What is the best fats/carbs/protein ratio for training cyclists?


Ratio of Fats/Carbs/Proteins

William’s Question:
For a healthy adult male masters racer, spending 8-15 hours per week on the bike. When looking at daily nutrition and training nutrition combined, what would be your recommended ratio of fats/carbs/proteins, to a person who is not trying to lose weight, but just get the most from his training, and perform his best in races?
Would your answer depend on the age of the person?

Kelli’s Response:

Thanks for your question!  I actually don’t really work with ratios or percentages for nutrients for 3 reasons (although I realize that many other nutritionists do use this method).  First, they depend on the total calories being correct and adequate.  For example, if I told you to aim for 50% of your calories from carbs, and 30% from protein, but you only eat 1500 calories per day and not the 2500 you need (hypothetically), your intake of these important nutrients would be deficient.  This can negatively affect your training. However, if I told you to eat 200 grams of carbs and 100 grams of protein, because your body needs these based on my calculations, you could hit your mark regardless of your total intake.  Secondly, your intake should vary on days you train vs. days you don’t.  When you train, you need a lot more carbs due to need before, during, and after training (these should all be carb-based, with added protein for recovery).  So, the ratio would be a lot higher on a training day than a non-training day.  And, since your training fuel largely depends on the duration and intensity of training, there are differences within training days, with a much higher percentage of carbs for long training as I recommend training fuel per hour.  Third, most clients find it too inflexible to stick to ratio in the long-term…sounds good on paper, but is difficult with real life.

My philosophy, then, is to first separate Daily and Training Nutrition.  Then, I help clients consume goal amounts of protein and carbs each day from whole foods for Daily nutrition, and add the Training Fuel needed on days they train.   In addition to daily carb and protein goals, endurance athletes need healthy fats, so the remainder of calories comes from healthy fats.  My recommendations for daily amounts of carbs vary from client to client as some people gain weight easily from too many carbs, some want a vegetarian diet (which usually ends up being higher in carbs), and some have found they have great energy with a higher protein and fat, and lower carb diet (such as Paleo).  Daily nutrition is all about promoting steady energy and health, so there is room for flexibility as long as it’s based on healthy, whole foods.  For most clients who are not trying to lose weight, it works well to have 1-2 whole food carb sources (such as a whole fruits, intact or whole grains, milk/yogurt, or starchy vegetables such as yams) at meals and 1 source at snacks (usually comes out to ~200-250 grams of carbs for most).  Then, make sure to add a protein source either vegetarian or animal source at every meal and snack.  I recommend that endurance athletes shoot for 75+ grams (women) and 100+ grams (men) of protein each day (this is increased with recovery fuel).  Then, lastly, each meal is rounded out with a healthy fat (very important for lasting energy and hormone balance) such as avocados, organic coconut oil, olive oil, nuts, nut butters, etc.  Very loosely, this might come out to 40% carb, 20% protein, 40% fat diet for Daily Nutrition when no weight loss is needed, and closer to 30%, 30%, 40% for fat loss, excluding any needed Training Nutrition…but again, this is variable and if I do provide percentages is individual-based and formulated after working with a client for a while.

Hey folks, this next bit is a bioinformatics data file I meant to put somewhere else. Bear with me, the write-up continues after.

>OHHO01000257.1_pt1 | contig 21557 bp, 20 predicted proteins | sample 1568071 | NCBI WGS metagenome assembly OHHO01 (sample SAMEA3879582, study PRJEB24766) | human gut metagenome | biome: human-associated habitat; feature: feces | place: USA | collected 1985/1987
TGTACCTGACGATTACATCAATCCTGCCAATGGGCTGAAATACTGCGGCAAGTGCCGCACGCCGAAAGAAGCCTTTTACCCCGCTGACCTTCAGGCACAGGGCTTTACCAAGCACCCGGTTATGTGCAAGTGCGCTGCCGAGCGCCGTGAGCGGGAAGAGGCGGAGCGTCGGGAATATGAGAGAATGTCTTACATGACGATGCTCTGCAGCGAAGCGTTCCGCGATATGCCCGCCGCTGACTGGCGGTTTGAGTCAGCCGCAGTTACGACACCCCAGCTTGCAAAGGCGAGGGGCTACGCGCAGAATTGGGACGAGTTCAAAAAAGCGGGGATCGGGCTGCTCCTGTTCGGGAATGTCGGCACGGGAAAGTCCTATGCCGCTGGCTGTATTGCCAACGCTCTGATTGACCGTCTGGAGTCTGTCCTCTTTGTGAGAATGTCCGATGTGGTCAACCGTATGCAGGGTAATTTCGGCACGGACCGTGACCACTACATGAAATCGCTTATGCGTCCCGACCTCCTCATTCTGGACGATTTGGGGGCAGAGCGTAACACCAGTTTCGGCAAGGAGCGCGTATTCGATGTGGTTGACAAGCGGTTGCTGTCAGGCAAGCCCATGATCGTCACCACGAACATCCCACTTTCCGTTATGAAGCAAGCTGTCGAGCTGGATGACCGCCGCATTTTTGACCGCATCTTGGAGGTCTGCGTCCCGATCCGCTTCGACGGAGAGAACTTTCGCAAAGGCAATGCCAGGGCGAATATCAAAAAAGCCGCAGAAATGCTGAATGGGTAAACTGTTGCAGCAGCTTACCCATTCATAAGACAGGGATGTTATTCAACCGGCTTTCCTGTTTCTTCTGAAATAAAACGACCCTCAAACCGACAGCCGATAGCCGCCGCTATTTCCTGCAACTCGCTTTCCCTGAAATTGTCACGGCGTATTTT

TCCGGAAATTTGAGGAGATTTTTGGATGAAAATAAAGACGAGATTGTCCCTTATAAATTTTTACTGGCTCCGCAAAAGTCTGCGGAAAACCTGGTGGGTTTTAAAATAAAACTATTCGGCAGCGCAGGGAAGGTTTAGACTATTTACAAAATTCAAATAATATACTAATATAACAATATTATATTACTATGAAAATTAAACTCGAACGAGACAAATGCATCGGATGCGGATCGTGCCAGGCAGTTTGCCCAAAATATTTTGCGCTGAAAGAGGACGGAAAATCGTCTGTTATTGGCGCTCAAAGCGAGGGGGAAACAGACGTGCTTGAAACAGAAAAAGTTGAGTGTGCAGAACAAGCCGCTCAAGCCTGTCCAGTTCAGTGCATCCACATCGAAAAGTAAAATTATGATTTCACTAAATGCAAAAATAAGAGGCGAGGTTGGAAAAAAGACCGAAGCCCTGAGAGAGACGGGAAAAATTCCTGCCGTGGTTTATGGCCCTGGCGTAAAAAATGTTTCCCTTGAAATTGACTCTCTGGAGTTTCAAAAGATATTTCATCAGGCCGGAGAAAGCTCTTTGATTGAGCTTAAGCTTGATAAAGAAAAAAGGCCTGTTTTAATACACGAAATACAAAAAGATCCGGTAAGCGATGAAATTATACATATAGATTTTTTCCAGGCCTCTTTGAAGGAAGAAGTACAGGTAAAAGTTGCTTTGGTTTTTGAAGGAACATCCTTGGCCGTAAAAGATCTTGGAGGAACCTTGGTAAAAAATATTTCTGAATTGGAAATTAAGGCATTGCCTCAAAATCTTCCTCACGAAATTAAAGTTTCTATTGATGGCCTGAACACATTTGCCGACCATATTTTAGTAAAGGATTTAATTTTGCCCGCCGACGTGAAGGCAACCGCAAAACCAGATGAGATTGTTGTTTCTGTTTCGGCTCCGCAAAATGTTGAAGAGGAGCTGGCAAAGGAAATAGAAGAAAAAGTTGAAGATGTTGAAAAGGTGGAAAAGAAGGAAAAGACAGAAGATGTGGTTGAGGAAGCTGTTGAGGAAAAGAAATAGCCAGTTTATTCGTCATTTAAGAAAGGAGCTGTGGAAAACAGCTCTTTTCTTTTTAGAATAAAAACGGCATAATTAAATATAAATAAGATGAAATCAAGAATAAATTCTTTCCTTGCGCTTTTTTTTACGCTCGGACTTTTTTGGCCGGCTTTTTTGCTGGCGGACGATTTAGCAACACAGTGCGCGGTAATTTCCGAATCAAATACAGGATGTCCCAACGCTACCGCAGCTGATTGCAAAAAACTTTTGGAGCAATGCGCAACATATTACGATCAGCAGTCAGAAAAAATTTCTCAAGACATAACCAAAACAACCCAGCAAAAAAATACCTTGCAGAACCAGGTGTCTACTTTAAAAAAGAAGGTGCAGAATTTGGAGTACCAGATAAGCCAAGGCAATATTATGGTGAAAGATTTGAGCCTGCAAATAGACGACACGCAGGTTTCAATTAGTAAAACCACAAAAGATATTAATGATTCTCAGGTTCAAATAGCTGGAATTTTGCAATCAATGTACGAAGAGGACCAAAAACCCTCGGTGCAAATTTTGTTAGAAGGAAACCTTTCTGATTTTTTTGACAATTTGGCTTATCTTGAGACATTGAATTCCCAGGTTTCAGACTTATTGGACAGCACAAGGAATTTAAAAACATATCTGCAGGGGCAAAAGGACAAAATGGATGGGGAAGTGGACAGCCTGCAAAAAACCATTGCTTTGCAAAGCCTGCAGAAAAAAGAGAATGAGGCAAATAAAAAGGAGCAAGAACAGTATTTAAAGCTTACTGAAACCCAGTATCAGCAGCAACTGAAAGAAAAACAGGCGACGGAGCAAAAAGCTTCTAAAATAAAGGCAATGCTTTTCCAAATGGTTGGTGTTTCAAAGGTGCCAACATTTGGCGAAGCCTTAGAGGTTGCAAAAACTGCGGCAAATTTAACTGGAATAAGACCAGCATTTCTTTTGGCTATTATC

I can more easily give specific recommendations for training nutrition.  Most athletes need carbs before any long training (120+ minutes).  Depending on the amount of time you have, try an easy to digest meal with carbs (45-60 grams) and protein (10-15 grams) 3 hours out, a smoothie 1-2 hours out, or a fast-digesting fuel (such as an energy bar or organic honey) 15 minutes out.   Then during intense training >90 minutes, it’s 200-300 calories per hour, 60+ grams carbs per hour, 16-24 oz. fluid per hour, and adequate lytes per hour.  After intense training, 40+ grams of carbs and ~20 grams of protein will make for a good recovery.  Then, as needed for intense training, add extra protein to your dinner meal and a muscle sparing protein shake before bed (your body continues to burn calories and muscles for many hours after intense training).

Please send us your questions for our Expert Sports Nutritionist, Kelli Jennings to “Ask the Sports Nutritionist“. Kelli Jennings is a Registered Dietitian with a passion for healthy eating, wellness, & sports nutrition. For more information go towww.apexnutritionllc.com.

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    May 2024
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Please send us your questions for our Expert Sports Nutritionist, Kelli Jennings to “Ask the Sports Nutritionist“. Kelli Jennings is a Registered Dietitian with a passion for healthy eating, wellness, & sports nutrition. For more information go to www.apexnutritionllc.com.

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